It is a familiar scenario: we need more space, so we will add more space, then we expand our habits to fill it and once again we need more space. This is a problematic circle that can be attributed to a number of different areas of life, consider home buying or motorway construction, but for our purposes we are referring to the capacity of the internet super highway.
There was a time when telephone purpose cables and dial-up internet connections were all that were needed to get us speeding along the super highway. But then, when the internet’s popularity took off and its massive potential started to be fully realised, we needed more capacity.
Along came broadband (the cyberspace equivalent to expanding the M6 from 6 lanes to 66 lanes). We could once again speed along the highway but this time in huge trucks full of wonderful cargo such as music and film downloads, online games and other capacity greedy items. Now, however it seems as though our vast broadband super highways are once again clogging up, this time with juggernaut traffic jams.
The doomsday advocates say that our insatiable appetite for online video watching will break the internet by about 2010. However, don’t start panicking just yet. In reality the worst case scenario is that online video streaming use will just slow the internet down to snail speeds, so essentially taking us back to the dial-up era, the metaphorical stone-age of the internet epoch.
It seems that we cannot add capacity quickly enough to deal with increasing usage demand. According to Larry Irving, co-chairman of the Internet Innovation Alliance, (from The Observer April 6, 2008) “estimates show US internet traffic increasing at more than 50% a year, with capacity expanding at only about 40% a year.”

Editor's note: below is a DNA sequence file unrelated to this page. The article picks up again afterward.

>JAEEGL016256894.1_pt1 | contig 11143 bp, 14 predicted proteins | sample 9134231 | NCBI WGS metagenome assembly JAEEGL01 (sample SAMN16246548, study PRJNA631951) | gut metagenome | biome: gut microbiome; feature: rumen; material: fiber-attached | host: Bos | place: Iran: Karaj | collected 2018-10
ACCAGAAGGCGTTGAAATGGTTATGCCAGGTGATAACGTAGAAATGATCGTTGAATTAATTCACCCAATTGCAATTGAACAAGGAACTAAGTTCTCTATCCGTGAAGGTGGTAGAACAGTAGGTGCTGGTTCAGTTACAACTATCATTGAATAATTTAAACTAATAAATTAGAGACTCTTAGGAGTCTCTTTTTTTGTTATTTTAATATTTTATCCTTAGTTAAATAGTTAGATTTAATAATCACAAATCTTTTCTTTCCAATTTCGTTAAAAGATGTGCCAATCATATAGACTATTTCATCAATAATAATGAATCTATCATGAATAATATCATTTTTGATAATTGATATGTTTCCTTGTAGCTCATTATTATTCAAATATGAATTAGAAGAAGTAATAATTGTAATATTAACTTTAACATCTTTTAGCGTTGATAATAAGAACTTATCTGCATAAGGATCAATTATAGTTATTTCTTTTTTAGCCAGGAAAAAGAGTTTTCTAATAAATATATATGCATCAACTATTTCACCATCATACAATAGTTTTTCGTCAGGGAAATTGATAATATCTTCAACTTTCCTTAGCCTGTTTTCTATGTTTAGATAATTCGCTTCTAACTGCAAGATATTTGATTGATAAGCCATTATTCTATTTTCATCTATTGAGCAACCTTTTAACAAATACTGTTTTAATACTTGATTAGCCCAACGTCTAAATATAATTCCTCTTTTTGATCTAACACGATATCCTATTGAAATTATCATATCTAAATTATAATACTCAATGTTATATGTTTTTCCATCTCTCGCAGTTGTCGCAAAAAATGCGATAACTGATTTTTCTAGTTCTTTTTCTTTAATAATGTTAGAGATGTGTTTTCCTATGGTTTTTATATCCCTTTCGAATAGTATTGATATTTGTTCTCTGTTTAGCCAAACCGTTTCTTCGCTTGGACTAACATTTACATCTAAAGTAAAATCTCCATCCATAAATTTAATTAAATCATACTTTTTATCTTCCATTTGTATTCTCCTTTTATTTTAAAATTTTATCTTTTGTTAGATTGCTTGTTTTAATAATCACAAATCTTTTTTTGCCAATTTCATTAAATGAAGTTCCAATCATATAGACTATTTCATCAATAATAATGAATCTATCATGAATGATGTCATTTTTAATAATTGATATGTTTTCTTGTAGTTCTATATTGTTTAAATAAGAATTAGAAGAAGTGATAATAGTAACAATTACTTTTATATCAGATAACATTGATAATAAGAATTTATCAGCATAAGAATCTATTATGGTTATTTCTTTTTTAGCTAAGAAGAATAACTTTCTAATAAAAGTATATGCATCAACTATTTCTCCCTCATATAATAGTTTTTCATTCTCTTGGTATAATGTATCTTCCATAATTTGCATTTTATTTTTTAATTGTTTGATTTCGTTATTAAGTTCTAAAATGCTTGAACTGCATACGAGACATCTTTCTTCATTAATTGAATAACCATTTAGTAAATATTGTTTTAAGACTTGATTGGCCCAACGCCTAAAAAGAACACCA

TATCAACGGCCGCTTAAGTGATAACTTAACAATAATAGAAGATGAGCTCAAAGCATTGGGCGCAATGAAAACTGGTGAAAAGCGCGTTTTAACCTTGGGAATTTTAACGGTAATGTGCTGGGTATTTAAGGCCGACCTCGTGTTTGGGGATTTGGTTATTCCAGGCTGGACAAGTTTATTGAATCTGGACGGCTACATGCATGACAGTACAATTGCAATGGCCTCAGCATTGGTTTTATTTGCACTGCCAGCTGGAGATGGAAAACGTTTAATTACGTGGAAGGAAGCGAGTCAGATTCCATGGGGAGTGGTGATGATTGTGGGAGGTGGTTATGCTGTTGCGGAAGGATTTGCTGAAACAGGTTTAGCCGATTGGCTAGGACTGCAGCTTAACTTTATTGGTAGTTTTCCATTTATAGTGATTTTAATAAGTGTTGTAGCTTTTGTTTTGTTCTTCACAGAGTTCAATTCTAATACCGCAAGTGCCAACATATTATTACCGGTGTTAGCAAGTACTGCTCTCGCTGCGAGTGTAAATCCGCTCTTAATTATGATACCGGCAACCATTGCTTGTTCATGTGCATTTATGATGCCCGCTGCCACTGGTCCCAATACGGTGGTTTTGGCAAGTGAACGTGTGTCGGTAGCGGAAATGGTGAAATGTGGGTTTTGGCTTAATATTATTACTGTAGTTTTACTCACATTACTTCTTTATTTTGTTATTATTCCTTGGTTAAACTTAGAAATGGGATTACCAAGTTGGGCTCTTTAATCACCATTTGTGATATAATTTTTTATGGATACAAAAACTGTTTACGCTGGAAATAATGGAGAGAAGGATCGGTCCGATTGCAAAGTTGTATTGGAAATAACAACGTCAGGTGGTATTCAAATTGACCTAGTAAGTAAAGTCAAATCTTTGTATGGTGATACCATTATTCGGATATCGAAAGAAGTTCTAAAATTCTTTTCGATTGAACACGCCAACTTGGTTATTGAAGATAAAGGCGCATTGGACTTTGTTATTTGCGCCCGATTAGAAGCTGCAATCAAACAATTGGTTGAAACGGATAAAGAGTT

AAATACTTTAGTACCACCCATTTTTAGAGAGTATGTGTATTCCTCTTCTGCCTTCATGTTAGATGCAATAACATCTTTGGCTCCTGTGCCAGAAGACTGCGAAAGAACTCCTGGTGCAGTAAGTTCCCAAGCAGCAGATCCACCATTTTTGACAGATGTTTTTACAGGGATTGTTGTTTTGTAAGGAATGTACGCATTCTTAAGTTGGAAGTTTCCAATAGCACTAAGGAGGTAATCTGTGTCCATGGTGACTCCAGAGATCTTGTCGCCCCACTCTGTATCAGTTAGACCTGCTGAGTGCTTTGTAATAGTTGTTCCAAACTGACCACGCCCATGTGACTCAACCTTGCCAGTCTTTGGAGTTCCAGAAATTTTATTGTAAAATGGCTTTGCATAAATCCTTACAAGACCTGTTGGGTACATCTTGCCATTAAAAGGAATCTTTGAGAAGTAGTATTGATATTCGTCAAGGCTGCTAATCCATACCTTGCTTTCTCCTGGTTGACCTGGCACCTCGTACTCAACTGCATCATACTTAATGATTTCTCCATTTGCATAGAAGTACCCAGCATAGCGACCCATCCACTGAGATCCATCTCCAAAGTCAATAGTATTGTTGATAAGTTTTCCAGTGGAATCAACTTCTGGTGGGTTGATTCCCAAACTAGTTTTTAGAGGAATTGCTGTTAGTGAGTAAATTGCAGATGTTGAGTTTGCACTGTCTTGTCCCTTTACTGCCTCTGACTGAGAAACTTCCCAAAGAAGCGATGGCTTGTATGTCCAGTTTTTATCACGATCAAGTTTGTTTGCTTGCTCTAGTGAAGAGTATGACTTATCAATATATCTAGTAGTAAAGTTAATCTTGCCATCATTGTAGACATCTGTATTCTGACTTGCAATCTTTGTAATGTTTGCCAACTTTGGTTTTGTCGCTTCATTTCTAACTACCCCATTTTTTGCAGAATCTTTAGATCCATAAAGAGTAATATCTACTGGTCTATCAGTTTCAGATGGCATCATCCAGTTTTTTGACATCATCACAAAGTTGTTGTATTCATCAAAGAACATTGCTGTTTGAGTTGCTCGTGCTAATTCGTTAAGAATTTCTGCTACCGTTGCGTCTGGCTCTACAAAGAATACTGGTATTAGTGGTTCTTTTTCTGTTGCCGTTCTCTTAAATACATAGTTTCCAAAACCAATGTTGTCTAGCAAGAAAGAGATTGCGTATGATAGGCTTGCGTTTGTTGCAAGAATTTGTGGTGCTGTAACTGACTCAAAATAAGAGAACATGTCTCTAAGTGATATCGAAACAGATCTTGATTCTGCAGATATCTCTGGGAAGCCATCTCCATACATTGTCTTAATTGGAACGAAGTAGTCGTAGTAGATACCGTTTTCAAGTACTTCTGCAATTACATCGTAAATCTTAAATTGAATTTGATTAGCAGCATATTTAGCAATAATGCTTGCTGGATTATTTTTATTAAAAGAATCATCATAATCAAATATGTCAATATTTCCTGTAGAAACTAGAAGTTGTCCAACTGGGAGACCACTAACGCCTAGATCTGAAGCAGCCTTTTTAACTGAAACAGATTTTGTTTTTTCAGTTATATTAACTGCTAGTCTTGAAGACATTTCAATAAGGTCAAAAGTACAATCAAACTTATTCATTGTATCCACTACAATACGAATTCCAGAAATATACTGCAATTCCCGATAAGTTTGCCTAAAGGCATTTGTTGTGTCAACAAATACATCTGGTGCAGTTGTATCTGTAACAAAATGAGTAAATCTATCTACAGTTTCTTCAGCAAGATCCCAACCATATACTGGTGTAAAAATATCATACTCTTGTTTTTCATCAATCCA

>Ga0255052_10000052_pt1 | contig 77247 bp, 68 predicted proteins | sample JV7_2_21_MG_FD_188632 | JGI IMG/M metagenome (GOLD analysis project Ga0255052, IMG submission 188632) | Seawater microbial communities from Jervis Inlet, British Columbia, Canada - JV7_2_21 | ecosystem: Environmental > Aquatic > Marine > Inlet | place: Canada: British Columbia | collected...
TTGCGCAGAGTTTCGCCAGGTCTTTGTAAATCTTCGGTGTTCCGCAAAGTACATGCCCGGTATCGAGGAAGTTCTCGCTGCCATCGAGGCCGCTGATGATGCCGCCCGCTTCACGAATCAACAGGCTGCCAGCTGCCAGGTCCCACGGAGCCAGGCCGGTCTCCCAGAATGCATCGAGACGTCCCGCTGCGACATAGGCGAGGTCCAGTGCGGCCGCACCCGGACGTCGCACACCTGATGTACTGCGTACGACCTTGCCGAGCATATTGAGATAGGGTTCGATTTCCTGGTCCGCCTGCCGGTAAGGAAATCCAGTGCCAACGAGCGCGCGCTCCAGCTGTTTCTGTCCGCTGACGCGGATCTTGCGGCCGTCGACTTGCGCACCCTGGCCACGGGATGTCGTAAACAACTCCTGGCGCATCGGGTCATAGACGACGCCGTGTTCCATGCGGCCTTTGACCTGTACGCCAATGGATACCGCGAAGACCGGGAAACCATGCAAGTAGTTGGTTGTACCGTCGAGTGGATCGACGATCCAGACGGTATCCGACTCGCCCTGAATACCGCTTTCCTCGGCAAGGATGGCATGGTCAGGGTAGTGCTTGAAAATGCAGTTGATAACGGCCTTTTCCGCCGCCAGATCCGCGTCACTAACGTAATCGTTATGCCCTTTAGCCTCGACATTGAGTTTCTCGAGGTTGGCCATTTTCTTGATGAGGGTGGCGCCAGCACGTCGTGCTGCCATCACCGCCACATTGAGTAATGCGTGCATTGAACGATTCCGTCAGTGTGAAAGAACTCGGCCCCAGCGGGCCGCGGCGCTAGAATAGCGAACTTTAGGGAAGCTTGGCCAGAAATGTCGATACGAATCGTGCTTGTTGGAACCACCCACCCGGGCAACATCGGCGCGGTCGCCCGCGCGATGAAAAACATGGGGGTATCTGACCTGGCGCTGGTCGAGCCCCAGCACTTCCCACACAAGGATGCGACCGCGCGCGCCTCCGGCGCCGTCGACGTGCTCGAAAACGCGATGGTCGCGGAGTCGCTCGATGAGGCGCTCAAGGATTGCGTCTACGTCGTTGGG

While online video surfing has been identified as the catalyst for increased internet capacity demand, experts seem to be divided into two groups with regard to the reason for the new capacity congestion problems.
Some feel that a lack of foresight is to blame. That is to say that the rapid increase in online video usage was not anticipated. The other camp blames market forces, arguing that infrastructure providers are not willing to make the necessary investments to keep up with demand.
If the first is true then the benefit of hindsight will ensure that capacity is geared up to cope with the internet video era soon. As for the second, well it seems to always take the industry time to realise the commercial potential of internet developments. But they will eventually and when they do, the necessary investment in infrastructure will follow.
So it might look as though video is grinding the internet to a halt, but in reality the internet will adapt as it has always done – until the next big thing that is!